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Gucci

The Milan malaise — it's been the topic of the week. Everybody knows that except for Prada, trends do not start here, nor does anything resembling new talent stop here for any length of time. <BR>

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The Milan malaise — it’s been the topic of the week. Everybody knows that except for Prada, trends do not start here, nor does anything resembling new talent stop here for any length of time. At its best, Milan boasts other strengths — beautiful, approachable, still-interesting clothes and exquisite manufacturing.

Unfortunately, midway through the collections here, they have been in scant supply. Case in point: Gucci, where on Wednesday Frida Giannini showed an inexplicable collection.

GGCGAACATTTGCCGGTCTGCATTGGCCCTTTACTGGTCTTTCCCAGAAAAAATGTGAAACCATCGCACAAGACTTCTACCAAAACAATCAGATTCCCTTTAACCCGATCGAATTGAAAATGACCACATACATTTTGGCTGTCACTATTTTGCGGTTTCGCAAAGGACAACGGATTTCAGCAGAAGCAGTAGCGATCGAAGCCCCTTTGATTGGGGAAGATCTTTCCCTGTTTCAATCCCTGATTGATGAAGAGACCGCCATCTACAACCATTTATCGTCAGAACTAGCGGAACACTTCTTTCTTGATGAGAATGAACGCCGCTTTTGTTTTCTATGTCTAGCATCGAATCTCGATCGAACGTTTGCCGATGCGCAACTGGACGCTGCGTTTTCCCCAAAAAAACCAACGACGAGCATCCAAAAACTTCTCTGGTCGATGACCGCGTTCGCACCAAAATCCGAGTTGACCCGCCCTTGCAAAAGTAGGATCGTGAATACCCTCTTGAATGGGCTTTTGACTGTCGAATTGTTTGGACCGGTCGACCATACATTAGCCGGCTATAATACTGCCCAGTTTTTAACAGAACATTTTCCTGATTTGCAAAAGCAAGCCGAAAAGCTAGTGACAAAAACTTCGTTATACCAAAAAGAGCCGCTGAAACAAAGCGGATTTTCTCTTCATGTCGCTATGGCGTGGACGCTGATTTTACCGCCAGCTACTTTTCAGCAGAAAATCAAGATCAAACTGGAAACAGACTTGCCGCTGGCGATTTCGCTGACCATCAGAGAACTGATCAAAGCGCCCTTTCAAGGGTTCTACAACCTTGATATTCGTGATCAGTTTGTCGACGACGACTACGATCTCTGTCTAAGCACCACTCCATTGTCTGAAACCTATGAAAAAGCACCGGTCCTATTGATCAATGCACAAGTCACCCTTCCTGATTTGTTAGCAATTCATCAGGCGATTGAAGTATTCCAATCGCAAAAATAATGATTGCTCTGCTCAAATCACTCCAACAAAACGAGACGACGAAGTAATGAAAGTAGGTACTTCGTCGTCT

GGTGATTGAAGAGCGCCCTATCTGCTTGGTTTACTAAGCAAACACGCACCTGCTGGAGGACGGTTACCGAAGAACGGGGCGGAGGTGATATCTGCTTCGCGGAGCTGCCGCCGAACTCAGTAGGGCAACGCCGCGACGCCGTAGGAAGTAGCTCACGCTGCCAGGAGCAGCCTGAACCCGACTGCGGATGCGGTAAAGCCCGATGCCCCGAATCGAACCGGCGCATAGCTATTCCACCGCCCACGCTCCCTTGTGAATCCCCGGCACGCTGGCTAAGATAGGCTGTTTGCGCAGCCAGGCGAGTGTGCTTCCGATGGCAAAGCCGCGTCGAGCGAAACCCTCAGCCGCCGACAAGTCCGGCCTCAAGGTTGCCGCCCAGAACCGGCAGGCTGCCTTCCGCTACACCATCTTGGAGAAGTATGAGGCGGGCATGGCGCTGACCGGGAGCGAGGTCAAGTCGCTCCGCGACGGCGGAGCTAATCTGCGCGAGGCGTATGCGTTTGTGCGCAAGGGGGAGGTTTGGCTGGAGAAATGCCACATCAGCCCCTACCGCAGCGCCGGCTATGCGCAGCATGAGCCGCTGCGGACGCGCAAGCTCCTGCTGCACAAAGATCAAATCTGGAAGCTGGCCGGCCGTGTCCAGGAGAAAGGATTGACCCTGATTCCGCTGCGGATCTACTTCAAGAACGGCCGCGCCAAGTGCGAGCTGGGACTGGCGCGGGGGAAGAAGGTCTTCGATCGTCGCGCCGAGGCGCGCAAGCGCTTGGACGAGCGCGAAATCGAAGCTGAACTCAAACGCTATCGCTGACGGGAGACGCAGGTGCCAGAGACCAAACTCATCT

At this point, Gucci’s era of high influence is long gone, replaced by a calmer aura all the way around, except for the numbers, which just keep soaring. There’s nothing wrong with Giannini’s runway supporting the reality that Gucci is, first and foremost, not a hotbed for trends, but a major commercial gold mine bringing chic to the tony masses. Only, the clothes Giannini showed were anything but a commercial juggernaut. They played like a joust between silvery Courrèges space chicks and Eastern European majorettes, jacketed, caped and outlined in patent purple and red. Huh? Even the scores of printed baby-doll dresses could only look not silly on models -— a notoriously unreliable market.

What is Gucci today? A little jacket over tight pants? A loud print slapped onto every possible garment? Shoes with hardware? Those motifs, even when attractive, hardly make a fashion image. Then again, maybe it doesn’t matter. Perhaps the cash cow that is Gucci will ultimately put the lie to the truism about a strong fashion identity fueling the best of accessories machines.

For now, however, it’s hard to imagine this collection fueling anything but dismay.

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